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Yeah, they'll come out with no problems. So don't worry on that score. When you put new ones back, do not use anti seize. It just isn't needed and can make stripping or damaging the threads much more likely. Dry threads will only strip out if they have been over torqued. They only have to be nipped up lightly, 11nm on the 400 and whatever it is on the 650. 7500 miles is a little early to change NGK plugs but most manufacturers seem to recommend that mileage over here in urop for standard spark plugs. They can go longer but 10k is the key point when the internal insulation starts to break down and corrosion sets in and the voltage requirement to fire the plug goes up exponentially. You cannot tell how good a spark plug is by looking at it. The electrode may look new condition masking the internal wear on the insulation. At 20k miles the average standard resistor spark plug requires 50% more voltage to fire the plug and keep the same normal spark size. And of course, your bike cannot deliver that so the plug produces a smaller spark under compression equaling less mpg, less performance. This shows up on the dyno very clearly before and after fitting new ones. Big difference in most cases. It also makes your coil/s run hotter which can cause earlier failure if running old plugs. That's all common knowledge in the motor trade but needs repeating now and again. I change mine at 7500 miles because it's a two cent item and is easy to do, even on the 650 once you've done it a time or two.
 

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On my 650K4, getting the radiator to cooperate and stay out of the way was more difficult than actually changing the plugs (i.e. the whole job was pretty easy). I was too lazy to figure out how to get my torque wrench in there so I torqued them by hand using a gentle touch. Coming up on 10k miles later, no problems.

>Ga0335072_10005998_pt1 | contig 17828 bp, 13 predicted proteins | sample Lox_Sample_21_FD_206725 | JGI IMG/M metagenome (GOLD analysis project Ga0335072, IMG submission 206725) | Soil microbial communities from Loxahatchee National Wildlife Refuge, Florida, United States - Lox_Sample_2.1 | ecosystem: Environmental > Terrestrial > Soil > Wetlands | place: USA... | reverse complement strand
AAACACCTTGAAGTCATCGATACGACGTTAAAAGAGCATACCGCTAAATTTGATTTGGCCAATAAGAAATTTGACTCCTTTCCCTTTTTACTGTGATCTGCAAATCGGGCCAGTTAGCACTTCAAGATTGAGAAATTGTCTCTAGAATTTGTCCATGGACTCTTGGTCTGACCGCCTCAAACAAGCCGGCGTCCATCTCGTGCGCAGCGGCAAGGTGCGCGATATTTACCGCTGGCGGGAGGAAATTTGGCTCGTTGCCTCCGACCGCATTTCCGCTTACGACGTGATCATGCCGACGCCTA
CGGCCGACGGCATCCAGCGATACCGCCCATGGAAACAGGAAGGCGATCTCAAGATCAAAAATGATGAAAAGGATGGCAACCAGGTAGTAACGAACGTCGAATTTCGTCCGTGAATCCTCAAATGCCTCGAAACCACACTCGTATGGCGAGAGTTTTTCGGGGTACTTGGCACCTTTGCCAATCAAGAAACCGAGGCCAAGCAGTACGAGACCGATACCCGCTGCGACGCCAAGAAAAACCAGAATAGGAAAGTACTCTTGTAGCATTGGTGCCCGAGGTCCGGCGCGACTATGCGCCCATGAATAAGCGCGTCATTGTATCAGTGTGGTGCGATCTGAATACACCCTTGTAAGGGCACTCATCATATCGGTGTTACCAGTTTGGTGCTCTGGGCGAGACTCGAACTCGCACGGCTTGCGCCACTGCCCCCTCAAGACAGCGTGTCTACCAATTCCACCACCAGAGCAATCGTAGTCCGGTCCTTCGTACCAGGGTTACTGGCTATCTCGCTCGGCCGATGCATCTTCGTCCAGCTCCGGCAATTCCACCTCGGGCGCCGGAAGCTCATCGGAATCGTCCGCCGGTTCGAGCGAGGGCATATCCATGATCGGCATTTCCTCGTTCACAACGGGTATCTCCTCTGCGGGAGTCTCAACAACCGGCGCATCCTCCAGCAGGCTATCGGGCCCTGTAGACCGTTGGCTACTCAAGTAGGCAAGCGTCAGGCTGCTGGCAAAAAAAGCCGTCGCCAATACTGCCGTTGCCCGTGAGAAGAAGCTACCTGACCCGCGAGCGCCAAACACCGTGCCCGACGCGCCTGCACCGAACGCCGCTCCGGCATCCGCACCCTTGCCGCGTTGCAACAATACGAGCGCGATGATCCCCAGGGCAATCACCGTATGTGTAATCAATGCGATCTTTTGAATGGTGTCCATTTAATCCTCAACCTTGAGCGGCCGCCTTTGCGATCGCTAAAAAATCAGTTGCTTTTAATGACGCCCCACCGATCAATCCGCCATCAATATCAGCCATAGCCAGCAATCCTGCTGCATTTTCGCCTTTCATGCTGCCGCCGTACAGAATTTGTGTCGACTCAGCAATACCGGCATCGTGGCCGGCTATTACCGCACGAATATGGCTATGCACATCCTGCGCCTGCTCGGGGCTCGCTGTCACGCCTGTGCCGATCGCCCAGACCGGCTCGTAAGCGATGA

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Discussion Starter #12
Hmm... found this NGK Tech Bulletin:

http://www.ngksparkplugs.com/pdf/TB-0630111antisieze.pdf

All
NGK Spark Plugs are manufactured with a special trivalent Zinc
-
chromate shell plating
that is designed to prevent both corrosion and seizure to the cylinder head; Thus eliminating the need
for any thread compounds or lubricants.


 

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Yeah, they'll come out with no problems. So don't worry on that score. When you put new ones back, do not use anti seize. It just isn't needed and can make stripping or damaging the threads much more likely. Dry threads will only strip out if they have been over torqued. They only have to be nipped up lightly, 11nm on the 400 and whatever it is on the 650. 7500 miles is a little early to change NGK plugs but most manufacturers seem to recommend that mileage over here in urop for standard spark plugs. They can go longer but 10k is the key point when the internal insulation starts to break down and corrosion sets in and the voltage requirement to fire the plug goes up exponentially. You cannot tell how good a spark plug is by looking at it. The electrode may look new condition masking the internal wear on the insulation. At 20k miles the average standard resistor spark plug requires 50% more voltage to fire the plug and keep the same normal spark size. And of course, your bike cannot deliver that so the plug produces a smaller spark under compression equaling less mpg, less performance. This shows up on the dyno very clearly before and after fitting new ones. Big difference in most cases. It also makes your coil/s run hotter which can cause earlier failure if running old plugs. That's all common knowledge in the motor trade but needs repeating now and again. I change mine at 7500 miles because it's a two cent item and is easy to do, even on the 650 once you've done it a time or two.
Excellent advice, spark plugs are cheap. Changing them out is really the thing to do.

Greg
 

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Absolutely well said by quantum,

this is especially so with platinum and iridium plugs. You can pull Platnum plug at 100,000 miles and the tip will show no wear, that's why it's made of platinum.